I’ve always loved this match, as it’s always a delight to get back to watching football after the summer. I also love that it seems to becoming more and more competitive in recent years, with more clubs fighting for the same old trophies, and any piece of silverware becoming something to write home about (just ask Senors Mourinho y Guardiola). In Spain, it’s always a feisty affair, with the trophy being treated as an actual trophy, and it would be great if we kept moving towards that mindset in England to spice the season up a bit.

Back to the penalties!
Jamie

 

Booing Sterling worked
The reason Raheem Sterling gets booed by LFC fans isn’t that he left us, got more money and trophies at City, or because of his tattoos. It’s because booing him has made him play less well against us in the past. I remember him the first few games back at Anfield being booed (it may have been for another reason at the time) and seeing his first touch faltering, passes go astray and his number up to be substituted early. I expect other fans will have watched and learned. If you can put off an opponent by booing- which is frankly a lot more harmless than other abuse- you would probably try.
Doesn’t seem to work any more, however.
Fair play to him celebrating, in the circumstances.
Paul in Brussels (hoping Wilson isn’t loaned out this season)

 

Crown Kyle
I don’t what kind of play-of-the-year post-season or year-end awards it will be eligible for, but give them all to Kyle Walker for that Matrix-y clearance off the line.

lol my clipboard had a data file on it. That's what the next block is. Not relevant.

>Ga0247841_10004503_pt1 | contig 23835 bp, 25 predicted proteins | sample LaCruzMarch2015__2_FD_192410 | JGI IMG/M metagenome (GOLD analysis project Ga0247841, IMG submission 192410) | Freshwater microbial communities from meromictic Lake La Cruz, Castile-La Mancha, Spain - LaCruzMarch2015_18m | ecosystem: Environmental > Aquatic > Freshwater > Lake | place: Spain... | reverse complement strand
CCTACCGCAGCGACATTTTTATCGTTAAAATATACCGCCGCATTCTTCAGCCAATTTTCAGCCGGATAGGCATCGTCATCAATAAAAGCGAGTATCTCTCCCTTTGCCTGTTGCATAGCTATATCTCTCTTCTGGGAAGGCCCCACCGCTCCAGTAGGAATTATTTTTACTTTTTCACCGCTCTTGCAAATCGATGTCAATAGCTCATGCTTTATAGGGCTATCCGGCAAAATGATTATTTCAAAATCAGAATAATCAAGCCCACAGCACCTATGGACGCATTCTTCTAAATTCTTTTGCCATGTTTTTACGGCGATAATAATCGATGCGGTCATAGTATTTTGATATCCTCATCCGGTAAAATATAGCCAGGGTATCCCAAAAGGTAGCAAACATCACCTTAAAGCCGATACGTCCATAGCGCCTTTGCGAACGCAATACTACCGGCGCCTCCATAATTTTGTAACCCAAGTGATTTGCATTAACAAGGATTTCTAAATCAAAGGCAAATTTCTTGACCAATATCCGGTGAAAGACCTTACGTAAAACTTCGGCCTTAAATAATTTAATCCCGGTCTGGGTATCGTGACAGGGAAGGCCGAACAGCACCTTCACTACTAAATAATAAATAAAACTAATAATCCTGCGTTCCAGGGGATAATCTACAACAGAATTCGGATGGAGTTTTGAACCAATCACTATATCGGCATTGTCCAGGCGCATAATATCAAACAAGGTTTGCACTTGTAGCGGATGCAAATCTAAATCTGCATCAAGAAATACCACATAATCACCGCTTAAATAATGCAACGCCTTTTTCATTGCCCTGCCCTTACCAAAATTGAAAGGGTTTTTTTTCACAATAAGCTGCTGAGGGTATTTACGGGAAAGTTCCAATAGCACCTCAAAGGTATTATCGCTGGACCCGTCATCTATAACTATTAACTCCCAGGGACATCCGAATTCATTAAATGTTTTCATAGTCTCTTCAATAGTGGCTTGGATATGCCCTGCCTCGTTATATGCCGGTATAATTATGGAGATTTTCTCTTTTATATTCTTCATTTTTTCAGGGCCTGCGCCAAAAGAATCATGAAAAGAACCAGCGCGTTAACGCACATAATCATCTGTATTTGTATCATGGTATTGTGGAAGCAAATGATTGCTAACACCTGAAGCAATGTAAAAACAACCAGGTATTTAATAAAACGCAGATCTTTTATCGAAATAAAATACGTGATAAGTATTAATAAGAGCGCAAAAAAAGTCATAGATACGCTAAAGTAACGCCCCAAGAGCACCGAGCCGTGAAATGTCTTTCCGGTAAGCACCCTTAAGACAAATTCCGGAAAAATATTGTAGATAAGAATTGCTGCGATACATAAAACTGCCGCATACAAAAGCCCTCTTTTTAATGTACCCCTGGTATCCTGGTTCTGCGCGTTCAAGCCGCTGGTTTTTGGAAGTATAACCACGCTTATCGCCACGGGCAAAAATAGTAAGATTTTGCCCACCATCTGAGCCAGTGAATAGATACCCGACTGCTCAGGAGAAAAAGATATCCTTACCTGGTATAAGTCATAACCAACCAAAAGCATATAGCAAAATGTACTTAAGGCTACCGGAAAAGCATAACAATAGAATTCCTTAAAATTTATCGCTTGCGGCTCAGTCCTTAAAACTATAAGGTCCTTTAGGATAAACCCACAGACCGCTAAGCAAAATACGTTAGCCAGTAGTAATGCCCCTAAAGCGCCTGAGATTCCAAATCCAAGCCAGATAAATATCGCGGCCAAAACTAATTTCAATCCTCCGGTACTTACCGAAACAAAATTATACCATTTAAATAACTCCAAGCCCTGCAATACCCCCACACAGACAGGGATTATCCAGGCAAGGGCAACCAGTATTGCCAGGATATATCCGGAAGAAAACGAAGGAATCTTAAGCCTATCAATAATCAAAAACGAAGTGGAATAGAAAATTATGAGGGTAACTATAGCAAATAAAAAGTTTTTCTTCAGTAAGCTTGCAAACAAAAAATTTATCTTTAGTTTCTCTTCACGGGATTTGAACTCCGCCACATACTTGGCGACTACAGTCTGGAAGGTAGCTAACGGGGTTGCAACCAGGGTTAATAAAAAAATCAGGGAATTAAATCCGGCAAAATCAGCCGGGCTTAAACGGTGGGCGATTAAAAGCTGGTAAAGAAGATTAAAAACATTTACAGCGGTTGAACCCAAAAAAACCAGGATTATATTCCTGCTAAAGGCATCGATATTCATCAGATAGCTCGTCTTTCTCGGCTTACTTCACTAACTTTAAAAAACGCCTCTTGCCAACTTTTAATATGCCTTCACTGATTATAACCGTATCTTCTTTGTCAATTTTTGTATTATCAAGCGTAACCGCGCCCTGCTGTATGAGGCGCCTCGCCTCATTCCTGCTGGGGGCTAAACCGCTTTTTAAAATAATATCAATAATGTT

D Oliver, AFC, California

 

Plain and simple
How good does City’s strip look? I know it’s a one off but I wish that all clubs would sack off the shirt sponsors.
James Outram, Wirral

 

Pre-empting VAR
VAR is going to f*ck football up. Football is a spectacle, and that adjective is derived from “spectator”, and the powers that be seem to have forgotten that the entire raison d’etre of professional football is for people to watch it and be entertained. When the rules of the game were devised, there was an inherent, obvious spirit to them. Offside shouldn’t be about millimetres. As much as I enjoyed watching City’s “winning” goal being ruled out in the CL QF against Spurs, it didn’t sit well with me. No-one on that pitch suspected it was offside. Pre-VAR there would have been a shrug of the shoulders and an acceptance that football is a game played and officiated by human beings, and that these marginal decisions happen. It wasn’t designed to be that exact.